You adore your cat. You may love the thought of dozens of her kitties showing you their love and affection. But the fact is this: we live in a world that is heavily overpopulated by stray cats. If you can help prevent this problem from getting bigger by spaying your cat, you will also reap behavioral benefits from your favorite feline friend while providing her with major health advantages.
What is spaying?
A cat that is spayed has had its reproductive organs surgically removed, including the ovaries, fallopian tubes, and uterus. The technical term is ovario-hysterectomy.
When should spaying be done?
It is recommended that you have your kitten spayed by the age of 6 months to provide her with the best possible health benefits. Female cats have been known to go into heat as young as 4 months old. Discuss your cat’s spaying timeline with your veterinarian to find out what’s best for your feline companion’s unique health needs.
Why should I have my cat spayed?
Female cats can produce anywhere from 15 to 20 kittens every year. If you’re planning to breed your cat and are certain you will find homes for all the kitties your pet has, this is ideal for your situation. If you do not want more cats for yourself or anyone else, having your cat spayed is the responsible choice, for a variety of reasons:
- Spaying eliminates the possibility of ovarian cancer, breast cancer, and uterine infections.
- The chances of your cat developing cervical cancer are drastically reduced after spaying.
- Your spayed cat will not go into heat – something that happens three or four times a year.
Even if you do not plan to have an outdoor cat, and your female cat is not in contact with a breeding partner, it’s a wise choice to have her spayed. If you have multiple indoor cats, spaying your cat is a good idea.
Does my cat have to go under anesthesia for spaying?
Spaying is a surgical procedure, which means your cat will need to go under a general anesthetic and be monitored by various pieces of equipment throughout to protect against complications. While surgery is of course a worrisome thought for any pet parent, keep in mind that this procedure is normal and routine. You may actually find the preparation for the procedure the most difficult part: Your cat should not eat for about 12 hours before the surgery takes place.
Will my cat be in pain?
An incision is made in your cat to remove her reproductive organs and then closed with stitches, which are often hidden inside and, depending on the type of stitches used, removed a few weeks after the procedure by your vet. (If you’re concerned about your cat licking, pawing, or chewing at the incision site, request an Elizabethan collar – or e-collar – after the surgery to prevent this from occurring.) Your veterinarian may recommend that your female cat stay at the clinic for a few days during recovery. This may make you feel better too to know that she’s being watched by medical experts around the clock. As for whether or not your cat will experience pain after the surgery, some mild discomfort is not unusual, and pain-reducing medication may be a possibility. You will likely notice a grouchier and groggier version of your cat in the hours and days after spaying. Loss of appetite is also not uncommon, but if your cat does not perk up and get back to normal within a few days, it’s important to alert your veterinarian.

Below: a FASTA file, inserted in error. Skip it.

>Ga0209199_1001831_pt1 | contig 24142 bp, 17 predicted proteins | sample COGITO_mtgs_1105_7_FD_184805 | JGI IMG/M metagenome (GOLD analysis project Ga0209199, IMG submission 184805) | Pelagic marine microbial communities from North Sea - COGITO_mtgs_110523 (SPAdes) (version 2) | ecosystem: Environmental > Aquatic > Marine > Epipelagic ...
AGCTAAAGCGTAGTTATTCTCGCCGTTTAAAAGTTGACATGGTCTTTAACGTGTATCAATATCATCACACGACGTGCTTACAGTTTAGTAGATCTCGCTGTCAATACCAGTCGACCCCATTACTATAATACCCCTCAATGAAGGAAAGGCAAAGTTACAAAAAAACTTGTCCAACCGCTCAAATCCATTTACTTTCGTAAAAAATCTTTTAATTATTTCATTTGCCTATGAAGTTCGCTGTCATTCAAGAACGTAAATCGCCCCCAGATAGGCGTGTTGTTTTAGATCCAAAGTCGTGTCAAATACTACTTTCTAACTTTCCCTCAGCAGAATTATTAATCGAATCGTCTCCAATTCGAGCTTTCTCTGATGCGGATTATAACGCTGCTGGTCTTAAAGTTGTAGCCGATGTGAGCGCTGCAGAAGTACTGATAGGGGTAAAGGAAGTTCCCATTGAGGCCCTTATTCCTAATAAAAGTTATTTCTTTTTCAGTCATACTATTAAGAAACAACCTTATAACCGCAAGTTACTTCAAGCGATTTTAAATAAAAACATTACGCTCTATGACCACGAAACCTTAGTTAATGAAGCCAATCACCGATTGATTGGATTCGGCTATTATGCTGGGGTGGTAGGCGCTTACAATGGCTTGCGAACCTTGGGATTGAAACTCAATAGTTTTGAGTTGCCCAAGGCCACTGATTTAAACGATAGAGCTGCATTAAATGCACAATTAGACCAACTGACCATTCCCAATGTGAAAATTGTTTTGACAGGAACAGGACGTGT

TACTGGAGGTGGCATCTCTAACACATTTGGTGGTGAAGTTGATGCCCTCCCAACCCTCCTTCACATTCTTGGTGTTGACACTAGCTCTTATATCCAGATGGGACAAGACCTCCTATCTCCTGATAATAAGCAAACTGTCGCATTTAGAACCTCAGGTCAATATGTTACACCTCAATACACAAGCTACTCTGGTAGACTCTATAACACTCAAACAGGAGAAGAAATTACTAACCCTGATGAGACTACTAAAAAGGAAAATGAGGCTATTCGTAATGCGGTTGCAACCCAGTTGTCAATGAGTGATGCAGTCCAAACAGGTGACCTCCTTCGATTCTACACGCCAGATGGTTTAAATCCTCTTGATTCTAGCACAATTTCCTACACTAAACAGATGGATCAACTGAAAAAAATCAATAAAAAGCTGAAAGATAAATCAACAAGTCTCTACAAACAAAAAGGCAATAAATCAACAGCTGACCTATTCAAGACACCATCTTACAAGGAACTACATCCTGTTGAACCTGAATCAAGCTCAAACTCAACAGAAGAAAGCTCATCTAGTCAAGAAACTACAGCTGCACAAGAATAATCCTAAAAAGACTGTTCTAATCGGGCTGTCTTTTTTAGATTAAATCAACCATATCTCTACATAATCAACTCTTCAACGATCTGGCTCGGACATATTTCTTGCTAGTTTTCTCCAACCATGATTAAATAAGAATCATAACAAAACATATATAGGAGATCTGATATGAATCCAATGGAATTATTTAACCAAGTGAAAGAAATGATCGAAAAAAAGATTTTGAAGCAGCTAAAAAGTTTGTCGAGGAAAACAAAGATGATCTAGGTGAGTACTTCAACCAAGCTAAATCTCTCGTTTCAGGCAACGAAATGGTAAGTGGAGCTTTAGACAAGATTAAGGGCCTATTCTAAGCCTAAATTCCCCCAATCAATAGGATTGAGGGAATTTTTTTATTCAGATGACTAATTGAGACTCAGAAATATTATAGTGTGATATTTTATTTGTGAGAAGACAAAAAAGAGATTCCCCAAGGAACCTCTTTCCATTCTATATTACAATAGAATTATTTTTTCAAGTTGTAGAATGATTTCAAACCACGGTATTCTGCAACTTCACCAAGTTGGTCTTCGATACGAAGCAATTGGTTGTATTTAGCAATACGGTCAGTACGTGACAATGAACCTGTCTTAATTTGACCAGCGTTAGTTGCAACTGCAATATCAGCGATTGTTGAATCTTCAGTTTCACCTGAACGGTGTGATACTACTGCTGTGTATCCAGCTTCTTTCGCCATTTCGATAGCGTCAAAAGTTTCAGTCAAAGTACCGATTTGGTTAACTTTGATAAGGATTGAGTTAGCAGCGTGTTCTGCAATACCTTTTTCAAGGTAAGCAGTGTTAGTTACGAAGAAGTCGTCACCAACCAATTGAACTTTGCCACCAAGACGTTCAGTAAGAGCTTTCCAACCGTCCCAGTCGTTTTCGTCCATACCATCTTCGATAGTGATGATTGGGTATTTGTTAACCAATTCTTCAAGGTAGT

How do I take care of my cat after spaying?
Surgery is a big deal for a human or a pet, and you will be provided with post-op instructions to follow. These may include directions for feeding and bathing. You will also be given information on what to expect at meal time and from your cat’s bathroom habits. Take it easy on your cat, allow her to relax after the surgery for a few days, and minimize physical activity. It is also your job to keep an eye on your cat’s incision site to make sure there is no bleeding, discharge, tearing, swelling, or other signs that something isn’t quite right. If you notice any of these symptoms or your cat does not seem to be acting right, notify your veterinarian immediately.
Will my cat be the same after spaying?
While spaying is a common procedure, it is of course natural to be concerned about how your cat will behave after the surgery. Because your cat’s hormonal balance will change with the spaying, her metabolism may change and she may acquire more fat than muscle. Feeding your cat healthily and making sure she gets enough activity are very important. After spaying, urinary problems may be more likely to occur. Discuss all of these possibilities with your vet and find out what you can do to minimize the risks.
As for your cat’s personality, ideally, she will be happier and more content than a pet who is in heat several times a year. Your cat’s unique behavior will remain hers and hers alone, though post-spaying you may also be treated to a slightly more mature cat who is satisfied to be your one and only.
Ask your veterinarian any questions about spaying your cat. Contact the Northpointe Veterinary Hospital to learn more about spaying and find out what’s best for your beloved pet.